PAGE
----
The Roav VIVA is the latest gadget from Anker’s Roav smart driving line , and it’s basically an Echo Dot for your car. Once you plug it into your vehicle’s 12V port and go through a fairly simple setup process on your phone, you’ll be able to use your VIVA for all of the typical Alexa tricks:
“Alexa, play Jeopoardy.”
“Alexa, read me the news.”
“Alexa, call Shane.”
“Alexa, turn off my lights.”
“Alexa, play The Killers’ latest album,”
It all works here just like it would at home, but with the key addition of turn-by-turn directions: At any time while you’re driving, you can invoke Alexa with your voice and ask for directions to a specific address, or make vague queries like “route me to the nearest gas station,” and it’ll pull up turn-by-turn on your phone through your choice of either Apple Maps, Google Maps, or Waze. Sure, as an iPhone owner, I could already do this with Siri, but only with Apple Maps, which was never worth the hassle.
While the VIVA’s hardware includes microphones and a mute button, it still relies on your phone for pretty much everything else, which creates a little bit of friction. For example, if you’re listening to a podcast, and ask Alexa to read your flash briefing, you’ll have to tap on a notification to open up the VIVA app, which gives it control over your phone’s audio output. Ditto for turn-by-turn directions: the VIVA app will send a notification after you make a request, and once you tap it, it’ll load up your favorite map app with your destination already inputted. It’s not tremendously problematic, but it’s not quite as seamless as using an Echo Dot at home. My advice for iPhone owners: Set VIVA’s notification banners to be persistent, so they won’t slide away before you can get to them.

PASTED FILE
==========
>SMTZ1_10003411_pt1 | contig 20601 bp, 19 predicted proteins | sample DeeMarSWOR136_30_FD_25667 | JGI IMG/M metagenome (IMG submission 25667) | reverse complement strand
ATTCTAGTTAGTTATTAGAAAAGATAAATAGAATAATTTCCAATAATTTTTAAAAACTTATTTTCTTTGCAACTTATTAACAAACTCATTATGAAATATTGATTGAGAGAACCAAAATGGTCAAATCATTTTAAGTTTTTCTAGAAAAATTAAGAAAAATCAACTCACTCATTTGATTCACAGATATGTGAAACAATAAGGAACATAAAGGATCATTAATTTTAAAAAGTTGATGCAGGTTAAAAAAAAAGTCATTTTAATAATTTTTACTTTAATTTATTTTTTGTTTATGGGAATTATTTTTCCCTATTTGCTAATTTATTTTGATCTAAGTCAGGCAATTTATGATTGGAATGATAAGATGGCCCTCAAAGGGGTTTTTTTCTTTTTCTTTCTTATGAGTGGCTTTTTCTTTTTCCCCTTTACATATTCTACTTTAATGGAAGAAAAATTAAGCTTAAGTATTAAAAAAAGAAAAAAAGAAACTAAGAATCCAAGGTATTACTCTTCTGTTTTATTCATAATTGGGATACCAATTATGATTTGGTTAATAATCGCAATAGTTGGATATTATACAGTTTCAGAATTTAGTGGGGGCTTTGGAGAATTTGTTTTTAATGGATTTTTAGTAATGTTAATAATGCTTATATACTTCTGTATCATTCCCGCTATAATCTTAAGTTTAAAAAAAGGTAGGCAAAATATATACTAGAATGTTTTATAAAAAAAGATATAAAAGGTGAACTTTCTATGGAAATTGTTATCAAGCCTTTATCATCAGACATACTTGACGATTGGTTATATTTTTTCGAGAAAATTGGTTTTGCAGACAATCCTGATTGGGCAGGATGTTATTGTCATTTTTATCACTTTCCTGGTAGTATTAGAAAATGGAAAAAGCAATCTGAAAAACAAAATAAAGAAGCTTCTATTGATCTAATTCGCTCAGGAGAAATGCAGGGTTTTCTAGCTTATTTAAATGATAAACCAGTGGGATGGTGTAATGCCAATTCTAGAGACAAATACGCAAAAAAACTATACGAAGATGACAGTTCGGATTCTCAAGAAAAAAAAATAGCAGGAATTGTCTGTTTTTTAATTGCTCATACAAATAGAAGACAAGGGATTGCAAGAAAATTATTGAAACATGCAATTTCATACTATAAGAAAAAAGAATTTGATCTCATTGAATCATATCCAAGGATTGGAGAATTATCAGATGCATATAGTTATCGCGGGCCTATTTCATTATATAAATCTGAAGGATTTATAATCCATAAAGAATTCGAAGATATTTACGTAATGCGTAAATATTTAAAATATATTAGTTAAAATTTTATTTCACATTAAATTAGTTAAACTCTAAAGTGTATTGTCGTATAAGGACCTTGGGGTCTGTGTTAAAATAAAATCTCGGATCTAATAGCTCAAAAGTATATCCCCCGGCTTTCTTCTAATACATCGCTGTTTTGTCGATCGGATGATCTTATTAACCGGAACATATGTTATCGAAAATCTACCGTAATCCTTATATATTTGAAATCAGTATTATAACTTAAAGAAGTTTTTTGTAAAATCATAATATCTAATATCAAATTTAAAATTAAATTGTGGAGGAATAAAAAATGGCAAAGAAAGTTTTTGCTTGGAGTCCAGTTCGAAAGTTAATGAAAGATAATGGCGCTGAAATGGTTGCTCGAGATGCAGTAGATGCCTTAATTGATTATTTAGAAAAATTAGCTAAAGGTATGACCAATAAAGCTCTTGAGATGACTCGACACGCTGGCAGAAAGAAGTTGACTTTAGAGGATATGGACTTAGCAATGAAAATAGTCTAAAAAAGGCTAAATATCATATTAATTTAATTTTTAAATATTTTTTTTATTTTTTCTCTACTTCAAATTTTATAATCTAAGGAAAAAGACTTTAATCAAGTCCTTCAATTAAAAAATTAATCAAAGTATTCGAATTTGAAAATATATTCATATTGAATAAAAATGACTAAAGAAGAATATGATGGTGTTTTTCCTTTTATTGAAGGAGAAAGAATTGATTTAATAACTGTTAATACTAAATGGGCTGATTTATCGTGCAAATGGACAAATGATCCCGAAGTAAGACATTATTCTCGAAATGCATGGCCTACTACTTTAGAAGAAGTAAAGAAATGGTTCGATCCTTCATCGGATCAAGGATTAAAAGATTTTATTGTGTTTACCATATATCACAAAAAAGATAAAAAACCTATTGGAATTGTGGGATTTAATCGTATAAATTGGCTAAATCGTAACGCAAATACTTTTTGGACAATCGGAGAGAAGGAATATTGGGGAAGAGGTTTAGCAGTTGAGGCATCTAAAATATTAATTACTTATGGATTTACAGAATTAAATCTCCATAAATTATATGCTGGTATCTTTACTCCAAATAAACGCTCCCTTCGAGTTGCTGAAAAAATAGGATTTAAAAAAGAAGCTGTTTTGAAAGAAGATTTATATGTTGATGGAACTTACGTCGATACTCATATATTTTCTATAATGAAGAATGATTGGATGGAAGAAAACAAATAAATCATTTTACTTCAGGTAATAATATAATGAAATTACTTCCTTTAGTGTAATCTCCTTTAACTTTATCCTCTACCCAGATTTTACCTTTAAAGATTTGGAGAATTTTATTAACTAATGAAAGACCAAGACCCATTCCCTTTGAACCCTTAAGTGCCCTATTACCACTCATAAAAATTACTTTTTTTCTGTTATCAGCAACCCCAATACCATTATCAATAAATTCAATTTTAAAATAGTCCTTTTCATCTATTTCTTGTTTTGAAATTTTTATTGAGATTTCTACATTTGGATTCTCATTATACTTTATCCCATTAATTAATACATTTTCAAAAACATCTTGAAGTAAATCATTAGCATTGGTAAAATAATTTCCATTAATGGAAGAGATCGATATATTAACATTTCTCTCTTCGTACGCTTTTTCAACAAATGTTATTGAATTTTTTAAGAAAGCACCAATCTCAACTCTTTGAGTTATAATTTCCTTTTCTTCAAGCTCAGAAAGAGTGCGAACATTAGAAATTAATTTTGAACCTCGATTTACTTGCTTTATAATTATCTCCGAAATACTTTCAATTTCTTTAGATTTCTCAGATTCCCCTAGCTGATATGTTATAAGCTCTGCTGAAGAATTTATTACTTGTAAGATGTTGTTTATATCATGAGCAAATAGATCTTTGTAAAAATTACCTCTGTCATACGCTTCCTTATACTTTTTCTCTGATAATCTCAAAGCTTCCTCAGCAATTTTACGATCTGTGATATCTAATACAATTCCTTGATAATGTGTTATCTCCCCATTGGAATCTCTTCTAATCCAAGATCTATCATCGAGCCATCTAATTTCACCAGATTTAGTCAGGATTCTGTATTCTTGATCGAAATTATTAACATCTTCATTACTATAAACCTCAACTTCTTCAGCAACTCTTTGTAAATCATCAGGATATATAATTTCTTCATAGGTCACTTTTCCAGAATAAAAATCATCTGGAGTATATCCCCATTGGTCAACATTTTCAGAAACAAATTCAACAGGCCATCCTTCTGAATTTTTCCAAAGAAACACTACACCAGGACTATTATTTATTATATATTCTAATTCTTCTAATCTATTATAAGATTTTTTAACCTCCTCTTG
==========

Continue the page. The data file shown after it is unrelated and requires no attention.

This being an Anker product, it should hardly come as a surprise that the VIVA has a couple of high-speed 2.4A USB outlets built in, so you can still charge your phone or your dash cam while you’re on the road. But since the front of the VIVA is dedicated to microphones and a mute button, the ports had to be placed on the bottom, which is awkward at best, and incompatible with your car at worst. If your 12V port is tucked into a small crevice of your car, you might not be able to plug anything into it. Anker maintains a list of known incompatible vehicles on their Amazon product page, but you can return it for up to 30 days if you find that it doesn’t work with your car.
If you’re already happy with your phone’s built-in voice assistant, you probably don’t need the VIVA . But for iPhone owners frustrated with Apple Maps’ turn-by-turn directions, or anyone who has a particular favorite Alexa skill that they want to access on the road (Jeopardy is fun as hell while driving, for the record), the VIVA is a great brain for your car.